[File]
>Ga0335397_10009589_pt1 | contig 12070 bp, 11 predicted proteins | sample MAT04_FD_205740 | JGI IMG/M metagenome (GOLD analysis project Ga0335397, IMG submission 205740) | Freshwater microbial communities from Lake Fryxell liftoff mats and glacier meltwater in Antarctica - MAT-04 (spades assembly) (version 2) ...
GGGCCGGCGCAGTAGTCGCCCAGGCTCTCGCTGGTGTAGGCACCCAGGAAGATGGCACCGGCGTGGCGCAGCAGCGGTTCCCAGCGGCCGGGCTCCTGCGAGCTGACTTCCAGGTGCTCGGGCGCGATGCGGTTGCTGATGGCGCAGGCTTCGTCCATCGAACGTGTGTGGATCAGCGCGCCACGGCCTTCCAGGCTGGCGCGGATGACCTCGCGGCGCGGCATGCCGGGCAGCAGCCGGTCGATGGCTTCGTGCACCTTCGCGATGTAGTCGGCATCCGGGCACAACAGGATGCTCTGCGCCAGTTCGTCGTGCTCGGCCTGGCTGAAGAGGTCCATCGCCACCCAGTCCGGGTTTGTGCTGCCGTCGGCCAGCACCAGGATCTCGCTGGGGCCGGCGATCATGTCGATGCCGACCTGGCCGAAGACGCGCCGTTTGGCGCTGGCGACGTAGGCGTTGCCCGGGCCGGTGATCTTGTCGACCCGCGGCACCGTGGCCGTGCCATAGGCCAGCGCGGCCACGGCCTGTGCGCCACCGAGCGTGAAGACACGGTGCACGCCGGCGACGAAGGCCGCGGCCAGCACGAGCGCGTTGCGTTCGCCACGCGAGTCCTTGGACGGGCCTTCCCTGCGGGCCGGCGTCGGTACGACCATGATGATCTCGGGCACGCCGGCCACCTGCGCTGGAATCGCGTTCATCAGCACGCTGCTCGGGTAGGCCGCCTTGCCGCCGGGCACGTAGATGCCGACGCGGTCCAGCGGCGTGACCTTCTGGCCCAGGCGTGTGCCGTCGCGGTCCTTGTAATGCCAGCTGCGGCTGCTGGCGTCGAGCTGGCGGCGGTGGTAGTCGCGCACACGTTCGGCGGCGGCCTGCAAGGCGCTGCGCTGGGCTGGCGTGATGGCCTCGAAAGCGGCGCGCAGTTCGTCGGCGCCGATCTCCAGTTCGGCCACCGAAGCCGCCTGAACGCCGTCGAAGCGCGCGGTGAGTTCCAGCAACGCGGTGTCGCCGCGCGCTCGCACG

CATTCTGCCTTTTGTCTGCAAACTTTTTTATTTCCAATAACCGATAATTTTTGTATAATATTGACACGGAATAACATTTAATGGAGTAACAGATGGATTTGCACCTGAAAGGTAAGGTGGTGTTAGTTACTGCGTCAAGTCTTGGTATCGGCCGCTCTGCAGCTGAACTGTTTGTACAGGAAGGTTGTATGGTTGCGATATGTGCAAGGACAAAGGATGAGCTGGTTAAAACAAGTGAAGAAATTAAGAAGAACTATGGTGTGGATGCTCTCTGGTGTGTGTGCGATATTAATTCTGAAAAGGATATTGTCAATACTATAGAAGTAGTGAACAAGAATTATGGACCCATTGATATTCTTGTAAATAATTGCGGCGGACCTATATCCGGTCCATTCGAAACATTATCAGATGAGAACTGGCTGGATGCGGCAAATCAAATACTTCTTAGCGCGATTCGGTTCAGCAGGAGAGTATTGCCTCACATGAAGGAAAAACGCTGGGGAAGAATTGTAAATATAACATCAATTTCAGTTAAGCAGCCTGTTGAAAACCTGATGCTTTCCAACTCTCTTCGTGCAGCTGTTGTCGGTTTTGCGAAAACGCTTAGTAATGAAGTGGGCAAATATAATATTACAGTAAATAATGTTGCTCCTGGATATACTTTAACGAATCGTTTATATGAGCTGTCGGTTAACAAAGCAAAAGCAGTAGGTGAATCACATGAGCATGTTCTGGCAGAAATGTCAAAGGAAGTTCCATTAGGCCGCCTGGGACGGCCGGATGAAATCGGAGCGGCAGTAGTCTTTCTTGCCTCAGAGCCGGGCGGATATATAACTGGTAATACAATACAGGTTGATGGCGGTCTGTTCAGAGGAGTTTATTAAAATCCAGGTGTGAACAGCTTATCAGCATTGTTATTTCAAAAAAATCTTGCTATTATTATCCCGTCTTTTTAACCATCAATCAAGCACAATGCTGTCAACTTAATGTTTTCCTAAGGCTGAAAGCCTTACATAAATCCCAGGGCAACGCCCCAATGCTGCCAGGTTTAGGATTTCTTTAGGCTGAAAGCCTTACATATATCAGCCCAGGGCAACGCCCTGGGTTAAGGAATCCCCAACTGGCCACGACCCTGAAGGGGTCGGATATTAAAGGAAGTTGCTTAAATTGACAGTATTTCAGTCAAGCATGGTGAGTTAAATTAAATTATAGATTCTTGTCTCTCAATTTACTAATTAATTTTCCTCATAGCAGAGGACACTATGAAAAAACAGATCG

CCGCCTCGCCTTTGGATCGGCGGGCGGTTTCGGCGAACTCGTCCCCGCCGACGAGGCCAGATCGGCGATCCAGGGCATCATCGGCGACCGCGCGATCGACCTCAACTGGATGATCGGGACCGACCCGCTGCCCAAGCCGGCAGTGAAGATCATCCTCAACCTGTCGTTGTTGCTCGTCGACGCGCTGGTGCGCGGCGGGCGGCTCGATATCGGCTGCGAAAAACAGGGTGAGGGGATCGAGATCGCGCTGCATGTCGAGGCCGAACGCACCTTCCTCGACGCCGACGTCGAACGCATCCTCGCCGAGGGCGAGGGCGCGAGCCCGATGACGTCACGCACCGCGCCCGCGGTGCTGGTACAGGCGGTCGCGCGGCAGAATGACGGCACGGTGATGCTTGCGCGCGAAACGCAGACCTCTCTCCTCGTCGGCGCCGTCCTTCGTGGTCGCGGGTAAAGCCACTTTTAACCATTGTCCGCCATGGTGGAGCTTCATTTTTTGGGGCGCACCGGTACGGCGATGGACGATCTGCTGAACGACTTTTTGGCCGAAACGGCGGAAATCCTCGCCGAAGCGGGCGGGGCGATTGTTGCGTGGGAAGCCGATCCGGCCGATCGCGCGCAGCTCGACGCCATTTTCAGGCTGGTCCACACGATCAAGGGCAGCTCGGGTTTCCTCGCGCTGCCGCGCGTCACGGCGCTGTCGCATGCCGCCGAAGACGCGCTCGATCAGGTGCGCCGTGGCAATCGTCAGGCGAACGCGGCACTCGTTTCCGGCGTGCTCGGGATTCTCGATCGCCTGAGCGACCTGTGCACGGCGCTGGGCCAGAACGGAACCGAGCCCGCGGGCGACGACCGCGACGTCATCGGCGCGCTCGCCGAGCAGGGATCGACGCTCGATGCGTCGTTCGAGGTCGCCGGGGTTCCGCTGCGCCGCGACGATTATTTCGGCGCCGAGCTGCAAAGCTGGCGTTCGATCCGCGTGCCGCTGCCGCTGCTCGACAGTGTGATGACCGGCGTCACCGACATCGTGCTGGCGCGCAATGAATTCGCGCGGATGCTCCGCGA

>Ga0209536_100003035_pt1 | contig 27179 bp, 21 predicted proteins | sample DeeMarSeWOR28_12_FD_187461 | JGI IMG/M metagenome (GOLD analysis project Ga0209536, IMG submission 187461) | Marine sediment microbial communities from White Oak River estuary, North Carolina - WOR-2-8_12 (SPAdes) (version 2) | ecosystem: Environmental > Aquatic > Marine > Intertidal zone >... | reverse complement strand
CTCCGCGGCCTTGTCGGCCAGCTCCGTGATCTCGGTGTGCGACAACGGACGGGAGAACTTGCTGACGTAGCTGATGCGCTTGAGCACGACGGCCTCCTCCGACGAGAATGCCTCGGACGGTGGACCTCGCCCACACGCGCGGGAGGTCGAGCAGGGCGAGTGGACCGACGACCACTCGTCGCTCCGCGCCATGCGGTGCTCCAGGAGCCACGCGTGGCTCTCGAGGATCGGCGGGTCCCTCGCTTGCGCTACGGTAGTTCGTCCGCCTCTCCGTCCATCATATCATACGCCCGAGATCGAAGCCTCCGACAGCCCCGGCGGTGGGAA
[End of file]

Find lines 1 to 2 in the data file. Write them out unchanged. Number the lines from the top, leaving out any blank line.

>Ga0335397_10009589_pt1 | contig 12070 bp, 11 predicted proteins | sample MAT04_FD_205740 | JGI IMG/M metagenome (GOLD analysis project Ga0335397, IMG submission 205740) | Freshwater microbial communities from Lake Fryxell liftoff mats and glacier meltwater in Antarctica - MAT-04 (spades assembly) (version 2) ...
GGGCCGGCGCAGTAGTCGCCCAGGCTCTCGCTGGTGTAGGCACCCAGGAAGATGGCACCGGCGTGGCGCAGCAGCGGTTCCCAGCGGCCGGGCTCCTGCGAGCTGACTTCCAGGTGCTCGGGCGCGATGCGGTTGCTGATGGCGCAGGCTTCGTCCATCGAACGTGTGTGGATCAGCGCGCCACGGCCTTCCAGGCTGGCGCGGATGACCTCGCGGCGCGGCATGCCGGGCAGCAGCCGGTCGATGGCTTCGTGCACCTTCGCGATGTAGTCGGCATCCGGGCACAACAGGATGCTCTGCGCCAGTTCGTCGTGCTCGGCCTGGCTGAAGAGGTCCATCGCCACCCAGTCCGGGTTTGTGCTGCCGTCGGCCAGCACCAGGATCTCGCTGGGGCCGGCGATCATGTCGATGCCGACCTGGCCGAAGACGCGCCGTTTGGCGCTGGCGACGTAGGCGTTGCCCGGGCCGGTGATCTTGTCGACCCGCGGCACCGTGGCCGTGCCATAGGCCAGCGCGGCCACGGCCTGTGCGCCACCGAGCGTGAAGACACGGTGCACGCCGGCGACGAAGGCCGCGGCCAGCACGAGCGCGTTGCGTTCGCCACGCGAGTCCTTGGACGGGCCTTCCCTGCGGGCCGGCGTCGGTACGACCATGATGATCTCGGGCACGCCGGCCACCTGCGCTGGAATCGCGTTCATCAGCACGCTGCTCGGGTAGGCCGCCTTGCCGCCGGGCACGTAGATGCCGACGCGGTCCAGCGGCGTGACCTTCTGGCCCAGGCGTGTGCCGTCGCGGTCCTTGTAATGCCAGCTGCGGCTGCTGGCGTCGAGCTGGCGGCGGTGGTAGTCGCGCACACGTTCGGCGGCGGCCTGCAAGGCGCTGCGCTGGGCTGGCGTGATGGCCTCGAAAGCGGCGCGCAGTTCGTCGGCGCCGATCTCCAGTTCGGCCACCGAAGCCGCCTGAACGCCGTCGAAGCGCGCGGTGAGTTCCAGCAACGCGGTGTCGCCGCGCGCTCGCACG